A transgender female student has her pronoun assumed in class after coming out. A trans male student is refused access to the male restrooms. A non-binary identifying student is bullied online after changing their preferred name on their social media profile. These are real scenarios that many students in the transgender and gender non-conforming community face every day.
A study by GLSEN (Gay, Lesbian & Straight Education Network), showed more than 75 percent of transgender students don’t feel safe in their own school due to bullying and harassment. One way schools can help such students feel supported is to acknowledge and use their preferred names and/or pronouns in a classroom setting.
Teachers play an important role by setting an example of supporting students struggling with gender identity. This helps to create a healthy environment for those students and teaches other students how to approach those scenarios.
“You can see how important it is to those specific students that go by a different pronoun, and to some kids or even adults it might not seem like a big deal. It’s like how would you feel if someone called you or labeled you something that you’re not?” Wilson teacher Stephanie Satoorian said. Satoorian believes all students should be accepted for their gender identity. “If a kid is more comfortable with a certain pronoun, why wouldn’t I call them by that?”
But not every teacher is like Satoorian. Many teachers simply don’t think of pronouns as an issue. “I personally feel like I have allies at school when my teachers introduce themselves with their pronouns or when my teachers are educated about LGBT issues or when they ask for their student’s pronouns,” Ally Krantz Grommes, senior said. Grommes is the head of the Gender Sexuality Alliance (GSA) club at Wilson and is passionate about student activism, in particular regarding LGBT issues.
When discussing teachers who made the effort to ask her about her preferred pronoun, Grommes said, “The teachers that did ask, I felt really comfortable around and I was much closer with and I worked harder in their classes.” When students feel more accepted and safe, that can improve their academic performance.
Before the school year started, Grommes went to the new principal, Principal Hristic, to give a voice to the GSA with the hopes of hosting a training on gender equity. The session became a reality, and Grommes, along with other members from GSA, held a session with the teachers prior to the beginning of school.
“It’s really important to me that the younger LGBT kids at Wilson feel supported,” Grommes said. “I want them to feel like they’re in a safe space and that they feel that this school is a welcoming environment for them.”
Grommes’ hard work hasn’t been a waste. A student poll conducted this fall revealed that four out of the five students reported teachers in four or more of their classes asked students to share preferred names and pronouns in class. This is a huge improvement compared to Grommes’ freshman and sophomore years where no teachers bothered to ask. But while the school is making progress, more work needs to be done.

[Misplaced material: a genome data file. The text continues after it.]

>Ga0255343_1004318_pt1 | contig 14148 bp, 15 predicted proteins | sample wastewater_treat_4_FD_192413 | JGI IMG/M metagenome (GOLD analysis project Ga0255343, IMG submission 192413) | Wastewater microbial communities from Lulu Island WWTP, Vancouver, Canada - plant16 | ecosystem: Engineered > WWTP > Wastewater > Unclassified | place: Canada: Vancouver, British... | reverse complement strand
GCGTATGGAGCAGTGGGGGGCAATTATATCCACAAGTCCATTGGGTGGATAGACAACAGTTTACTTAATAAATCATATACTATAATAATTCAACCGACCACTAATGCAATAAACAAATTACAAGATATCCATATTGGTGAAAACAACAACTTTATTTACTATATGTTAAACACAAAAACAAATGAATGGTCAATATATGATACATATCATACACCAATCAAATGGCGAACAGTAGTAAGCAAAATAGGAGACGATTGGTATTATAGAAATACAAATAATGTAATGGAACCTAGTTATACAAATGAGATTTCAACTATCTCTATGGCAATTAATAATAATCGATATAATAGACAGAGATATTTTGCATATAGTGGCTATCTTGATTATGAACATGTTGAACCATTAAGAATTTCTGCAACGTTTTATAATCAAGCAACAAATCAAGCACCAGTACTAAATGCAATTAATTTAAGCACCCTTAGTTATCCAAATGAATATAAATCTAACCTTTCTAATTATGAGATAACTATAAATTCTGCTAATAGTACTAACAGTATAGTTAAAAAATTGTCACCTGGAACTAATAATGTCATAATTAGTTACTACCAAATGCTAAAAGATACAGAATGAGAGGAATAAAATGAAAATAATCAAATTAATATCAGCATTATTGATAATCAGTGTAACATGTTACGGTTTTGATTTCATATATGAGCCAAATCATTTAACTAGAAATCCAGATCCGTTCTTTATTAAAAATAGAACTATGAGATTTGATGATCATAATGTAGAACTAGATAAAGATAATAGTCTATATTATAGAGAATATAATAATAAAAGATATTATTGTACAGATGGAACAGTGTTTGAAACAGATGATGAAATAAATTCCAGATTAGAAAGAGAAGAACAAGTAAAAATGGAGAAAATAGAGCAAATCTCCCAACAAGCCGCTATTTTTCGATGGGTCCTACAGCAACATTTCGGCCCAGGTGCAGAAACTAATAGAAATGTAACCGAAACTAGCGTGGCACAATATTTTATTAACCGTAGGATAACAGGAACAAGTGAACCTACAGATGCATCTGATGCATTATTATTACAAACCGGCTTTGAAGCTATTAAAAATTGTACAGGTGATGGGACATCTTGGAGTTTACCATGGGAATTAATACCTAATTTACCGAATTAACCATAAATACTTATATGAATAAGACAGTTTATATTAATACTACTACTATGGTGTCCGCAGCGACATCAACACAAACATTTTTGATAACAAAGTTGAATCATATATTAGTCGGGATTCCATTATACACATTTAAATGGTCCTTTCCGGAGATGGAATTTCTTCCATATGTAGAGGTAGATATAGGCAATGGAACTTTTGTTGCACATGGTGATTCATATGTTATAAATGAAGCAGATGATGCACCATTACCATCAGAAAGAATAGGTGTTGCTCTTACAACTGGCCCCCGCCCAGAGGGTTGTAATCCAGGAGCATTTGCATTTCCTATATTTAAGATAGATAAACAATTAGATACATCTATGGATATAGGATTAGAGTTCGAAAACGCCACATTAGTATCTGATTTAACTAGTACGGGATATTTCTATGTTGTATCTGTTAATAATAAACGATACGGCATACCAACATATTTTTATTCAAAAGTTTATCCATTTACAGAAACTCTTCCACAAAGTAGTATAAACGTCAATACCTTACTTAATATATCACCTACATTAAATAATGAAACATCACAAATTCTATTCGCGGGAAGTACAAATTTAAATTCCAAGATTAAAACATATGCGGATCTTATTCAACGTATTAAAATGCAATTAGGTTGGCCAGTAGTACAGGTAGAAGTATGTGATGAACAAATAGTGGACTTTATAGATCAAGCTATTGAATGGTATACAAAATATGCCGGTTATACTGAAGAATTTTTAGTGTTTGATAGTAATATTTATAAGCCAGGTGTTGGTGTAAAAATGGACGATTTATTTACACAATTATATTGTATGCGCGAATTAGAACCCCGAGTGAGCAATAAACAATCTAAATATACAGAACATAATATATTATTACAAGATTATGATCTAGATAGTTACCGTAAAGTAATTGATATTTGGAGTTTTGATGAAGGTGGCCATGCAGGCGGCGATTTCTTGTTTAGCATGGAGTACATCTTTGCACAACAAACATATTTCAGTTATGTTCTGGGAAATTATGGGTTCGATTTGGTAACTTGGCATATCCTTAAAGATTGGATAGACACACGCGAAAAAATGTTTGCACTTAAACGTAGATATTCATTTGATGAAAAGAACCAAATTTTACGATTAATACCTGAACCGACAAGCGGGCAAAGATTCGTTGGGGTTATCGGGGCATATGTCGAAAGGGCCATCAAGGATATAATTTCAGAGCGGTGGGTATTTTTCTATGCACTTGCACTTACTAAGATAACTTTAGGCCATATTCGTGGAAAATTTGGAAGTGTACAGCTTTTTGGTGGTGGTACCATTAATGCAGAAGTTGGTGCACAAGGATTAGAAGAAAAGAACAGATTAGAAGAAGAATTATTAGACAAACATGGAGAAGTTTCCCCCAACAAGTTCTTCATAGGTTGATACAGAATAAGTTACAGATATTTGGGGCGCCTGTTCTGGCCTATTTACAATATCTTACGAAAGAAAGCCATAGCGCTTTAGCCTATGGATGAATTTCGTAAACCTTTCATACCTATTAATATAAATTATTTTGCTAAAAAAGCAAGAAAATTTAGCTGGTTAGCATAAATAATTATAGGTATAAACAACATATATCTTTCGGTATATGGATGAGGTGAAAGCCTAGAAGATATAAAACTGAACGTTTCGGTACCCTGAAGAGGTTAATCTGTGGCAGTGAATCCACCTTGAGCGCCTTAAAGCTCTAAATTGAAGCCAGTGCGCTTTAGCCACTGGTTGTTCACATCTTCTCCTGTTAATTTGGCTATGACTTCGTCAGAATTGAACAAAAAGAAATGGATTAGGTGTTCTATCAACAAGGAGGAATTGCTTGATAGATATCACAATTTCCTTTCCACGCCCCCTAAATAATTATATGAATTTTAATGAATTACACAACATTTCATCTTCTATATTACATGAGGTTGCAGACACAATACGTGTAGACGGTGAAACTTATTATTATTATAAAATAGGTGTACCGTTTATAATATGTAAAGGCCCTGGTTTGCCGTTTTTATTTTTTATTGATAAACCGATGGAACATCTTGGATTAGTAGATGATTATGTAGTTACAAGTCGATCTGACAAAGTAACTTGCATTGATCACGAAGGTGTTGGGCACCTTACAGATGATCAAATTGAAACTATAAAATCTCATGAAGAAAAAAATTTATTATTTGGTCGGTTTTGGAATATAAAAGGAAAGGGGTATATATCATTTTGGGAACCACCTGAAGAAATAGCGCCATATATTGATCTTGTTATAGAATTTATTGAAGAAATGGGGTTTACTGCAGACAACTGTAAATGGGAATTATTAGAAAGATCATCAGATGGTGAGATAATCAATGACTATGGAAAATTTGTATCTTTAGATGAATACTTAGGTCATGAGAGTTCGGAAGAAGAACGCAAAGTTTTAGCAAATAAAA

“You can tell your teacher all you want, but students don’t really give a shit. They’re gonna call you by whatever they wanna call you, which is probably your birth name,” Joy Wolfsehr, junior, said. Junior Parker Kodachi agrees with Wolfsehr, accounting on several times where a fellow classmate deliberately refused to call them by their preferred name and pronoun too.
Kodachi goes further into the topic expanding on bullying on the matter. “We’ve grown up in a generation that’s been told no bullying,” Kodachi says. “But discrimination is still happening every day, even in fairly liberal areas like Portland.”
Oli Devereux, junior and active member of the GSA, talks about the importance of the issue, and why it shouldn’t be ignored. “It’s not about giving trans kids the most rights or feel special or something, it’s just trying to make them feel safe and comfortable,” Devereux said. Devereux also explains that if you aren’t sure about someone’s gender identity, just ask them about it in a private setting. “If pronouns are assumed, it hurts a lot. If you ask, you feel safe and seen.”
Junior Nico Schafer adds to Devereux’s statement that normalizing asking for people’s pronouns outside the classroom is a simple solution that could help the problem. Schafer explains that changing pronouns is scary, and having something like this in place would really help. “Everybody has their thing that can affect how you do in school. I hope that eventually, everybody will be more mindful of the things in people’s personal lives.”
A solution that the interviewees seem to agree on is that everyone, regardless of their gender, should identify their pronouns when introducing themselves. “It’d be cool if everybody had to actually go around and state their pronouns, even if they’re cis because it’d make everybody feel way more comfortable,” Wolfsehr says. “This could be a way for all students to start to respect each other’s pronouns.”
Kodachi hopes to include pronouns in future climate lessons. “If the teachers are making an effort to make students more comfortable, I feel like there should also be more of a push to get students to meet that same effort.”
Wilson has made strides in the right direction, but there is still improvement to be made. Acknowledging our differences should be our strength. If we stand together we may be able to make this idea into our reality.
Words and photo by Emma Brady-Wright